Spirit of Tolerance in Islam
Tolerance is a basic principle of Islam. It is a religious moral duty. Islam teaches tolerance on all levels: individual, groups and states. Tolerance is the mechanism that upholds human rights and the rule of law. The Qur’an says very clearly:
(To every People have We appointed rites and ceremonies which they must follow, let them not then dispute with you on the matter, but do invite (them) to your Lord: for you are assuredly on the Right Way. If they do wrangle with you, say, ‘God knows best what it is you are doing.’ ‘God will judge between you on the Day of Judgment concerning the matters in which you differ’) (Al-Hajj 21:76-69).
Intolerance is on the increase in the world today, causing death, genocide, violence, religious persecution as well as confrontations on different levels. Sometimes it is racial and ethnic, sometimes it is religious and ideological, other times it is political and social. In every situation it is evil and painful. How can we solve the problem of intolerance? How can we assert our own beliefs and positions without being intolerant to others? How can we bring tolerance into the world today?
I would like to discuss some of these issues from an Islamic point of view.
What is tolerance? Literally the word “tolerance” means “to bear.” As a concept it means “respect, acceptance and appreciation of the rich diversity of the world’s cultures, forms of expression and ways of being human.” In Arabic it is called“tasamuh”. There are also other words that give similar meanings, such as“Hilm”(forbearance) or “‘`afu” (pardon, forgiveness) or “safh” (overlooking, disregarding). In the Persian and Urdu languages, we use the word “rawadari” which comes from “rawa” meaning “acceptable or bearable” and “dashtan” meaning “to hold”. Thus it means to hold something acceptable or bearable.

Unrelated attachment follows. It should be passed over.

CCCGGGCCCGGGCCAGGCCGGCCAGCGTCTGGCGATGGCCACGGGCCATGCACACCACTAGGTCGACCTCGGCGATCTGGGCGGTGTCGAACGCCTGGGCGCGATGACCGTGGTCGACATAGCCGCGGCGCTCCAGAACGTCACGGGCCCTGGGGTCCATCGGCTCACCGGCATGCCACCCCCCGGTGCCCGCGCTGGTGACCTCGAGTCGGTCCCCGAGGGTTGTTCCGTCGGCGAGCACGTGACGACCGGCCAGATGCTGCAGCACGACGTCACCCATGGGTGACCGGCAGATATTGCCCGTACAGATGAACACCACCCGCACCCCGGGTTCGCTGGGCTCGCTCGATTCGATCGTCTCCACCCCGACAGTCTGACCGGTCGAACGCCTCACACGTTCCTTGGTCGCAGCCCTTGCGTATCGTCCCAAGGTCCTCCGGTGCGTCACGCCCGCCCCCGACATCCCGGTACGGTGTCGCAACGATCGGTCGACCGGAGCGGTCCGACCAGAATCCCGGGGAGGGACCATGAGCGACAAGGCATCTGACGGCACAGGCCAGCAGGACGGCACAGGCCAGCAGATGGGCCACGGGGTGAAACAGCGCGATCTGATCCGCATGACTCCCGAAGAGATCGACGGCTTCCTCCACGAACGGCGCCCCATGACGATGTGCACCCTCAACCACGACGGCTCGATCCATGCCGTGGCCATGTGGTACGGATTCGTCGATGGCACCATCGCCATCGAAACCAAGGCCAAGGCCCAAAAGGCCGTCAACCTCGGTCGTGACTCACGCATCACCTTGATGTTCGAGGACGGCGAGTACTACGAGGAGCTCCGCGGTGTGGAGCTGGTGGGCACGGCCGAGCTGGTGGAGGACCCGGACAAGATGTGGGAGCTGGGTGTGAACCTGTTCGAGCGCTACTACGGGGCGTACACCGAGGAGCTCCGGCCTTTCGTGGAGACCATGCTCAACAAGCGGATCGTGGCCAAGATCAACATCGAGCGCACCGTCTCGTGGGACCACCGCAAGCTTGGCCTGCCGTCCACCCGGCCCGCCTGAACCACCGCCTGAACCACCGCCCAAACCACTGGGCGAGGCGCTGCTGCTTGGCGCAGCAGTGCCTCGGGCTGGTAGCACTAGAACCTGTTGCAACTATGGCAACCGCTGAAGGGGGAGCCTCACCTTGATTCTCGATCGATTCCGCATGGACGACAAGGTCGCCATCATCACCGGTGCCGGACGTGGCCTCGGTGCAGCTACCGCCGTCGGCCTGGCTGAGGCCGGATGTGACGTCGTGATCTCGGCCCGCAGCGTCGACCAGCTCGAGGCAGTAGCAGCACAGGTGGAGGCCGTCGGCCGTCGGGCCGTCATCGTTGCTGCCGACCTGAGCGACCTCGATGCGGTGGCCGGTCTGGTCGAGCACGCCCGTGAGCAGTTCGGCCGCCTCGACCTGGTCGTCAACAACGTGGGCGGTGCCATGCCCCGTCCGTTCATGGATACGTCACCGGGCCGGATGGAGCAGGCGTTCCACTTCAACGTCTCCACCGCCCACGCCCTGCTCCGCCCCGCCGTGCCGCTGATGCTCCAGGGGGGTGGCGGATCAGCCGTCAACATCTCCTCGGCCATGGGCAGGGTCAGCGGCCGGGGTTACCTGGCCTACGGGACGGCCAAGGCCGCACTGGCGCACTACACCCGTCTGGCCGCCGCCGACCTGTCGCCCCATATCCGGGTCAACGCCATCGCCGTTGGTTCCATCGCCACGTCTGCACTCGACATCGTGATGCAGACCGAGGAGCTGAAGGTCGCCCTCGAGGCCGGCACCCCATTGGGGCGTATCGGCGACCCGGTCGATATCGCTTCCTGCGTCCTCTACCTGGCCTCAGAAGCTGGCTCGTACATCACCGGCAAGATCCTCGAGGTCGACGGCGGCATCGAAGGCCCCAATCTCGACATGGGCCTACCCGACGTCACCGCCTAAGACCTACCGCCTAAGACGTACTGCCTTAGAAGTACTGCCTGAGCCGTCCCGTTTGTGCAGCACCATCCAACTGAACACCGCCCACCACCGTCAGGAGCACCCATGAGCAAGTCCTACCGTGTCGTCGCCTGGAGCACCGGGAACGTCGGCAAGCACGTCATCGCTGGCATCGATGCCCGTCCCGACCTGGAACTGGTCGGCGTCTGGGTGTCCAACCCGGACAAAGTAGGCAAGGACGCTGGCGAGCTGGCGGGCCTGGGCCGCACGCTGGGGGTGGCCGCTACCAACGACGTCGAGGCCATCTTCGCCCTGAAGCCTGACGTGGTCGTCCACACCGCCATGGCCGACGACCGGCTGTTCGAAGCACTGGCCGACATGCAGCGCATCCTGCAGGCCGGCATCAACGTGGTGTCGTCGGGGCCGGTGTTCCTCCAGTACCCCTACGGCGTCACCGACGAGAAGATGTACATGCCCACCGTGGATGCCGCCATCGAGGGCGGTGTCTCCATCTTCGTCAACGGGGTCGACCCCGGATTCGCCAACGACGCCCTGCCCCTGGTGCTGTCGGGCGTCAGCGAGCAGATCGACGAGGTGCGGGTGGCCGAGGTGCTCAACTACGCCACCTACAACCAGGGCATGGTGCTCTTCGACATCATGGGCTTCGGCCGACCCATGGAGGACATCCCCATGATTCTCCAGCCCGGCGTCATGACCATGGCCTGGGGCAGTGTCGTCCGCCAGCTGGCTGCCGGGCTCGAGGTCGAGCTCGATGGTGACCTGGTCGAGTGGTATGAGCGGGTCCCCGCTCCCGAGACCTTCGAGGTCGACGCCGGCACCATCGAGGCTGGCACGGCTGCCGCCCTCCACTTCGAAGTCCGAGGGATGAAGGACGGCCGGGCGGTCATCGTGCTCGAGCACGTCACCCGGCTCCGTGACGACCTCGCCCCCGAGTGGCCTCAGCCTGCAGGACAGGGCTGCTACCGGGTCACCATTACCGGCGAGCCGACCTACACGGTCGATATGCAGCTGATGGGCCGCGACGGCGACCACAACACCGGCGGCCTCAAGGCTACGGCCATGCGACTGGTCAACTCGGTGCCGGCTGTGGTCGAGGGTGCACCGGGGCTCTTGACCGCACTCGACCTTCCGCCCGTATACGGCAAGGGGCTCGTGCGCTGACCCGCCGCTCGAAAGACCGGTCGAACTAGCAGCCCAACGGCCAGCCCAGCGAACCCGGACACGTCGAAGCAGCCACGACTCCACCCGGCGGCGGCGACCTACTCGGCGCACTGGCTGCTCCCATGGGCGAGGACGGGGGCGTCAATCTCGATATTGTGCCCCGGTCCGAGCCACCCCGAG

Tolerance is a basic principle of Islam. It is a religious moral duty. It does not mean “concession, condescension or indulgence.” It does not mean lack of principles, or lack of seriousness about one’s principles. Sometimes it is said, “people are tolerant of things that they do not care about.” But this is not the case in Islam. Tolerance according to Islam does not mean that we believe that all religions are the same. It does not mean that we do not believe in the supremacy of Islam over other faiths and ideologies. It does not mean that we do not convey the message of Islam to others and do not wish them to become Muslims.
The UNESCO principles on tolerance say:
“Consistent with respect for human rights, the practice of tolerance does not mean toleration of social injustice or the abandonment or weakening of one’s convictions. It means that one is free to adhere to one’s own convictions and accepts that others adhere to theirs. It means accepting the fact that human beings, naturally diverse in their appearance, situation, speech, behavior and values, have the right to live in peace and to be as they are. It also means that one’s views are not to be imposed on others.”
Tolerance comes from our recognition of:
1. the dignity of the human beings,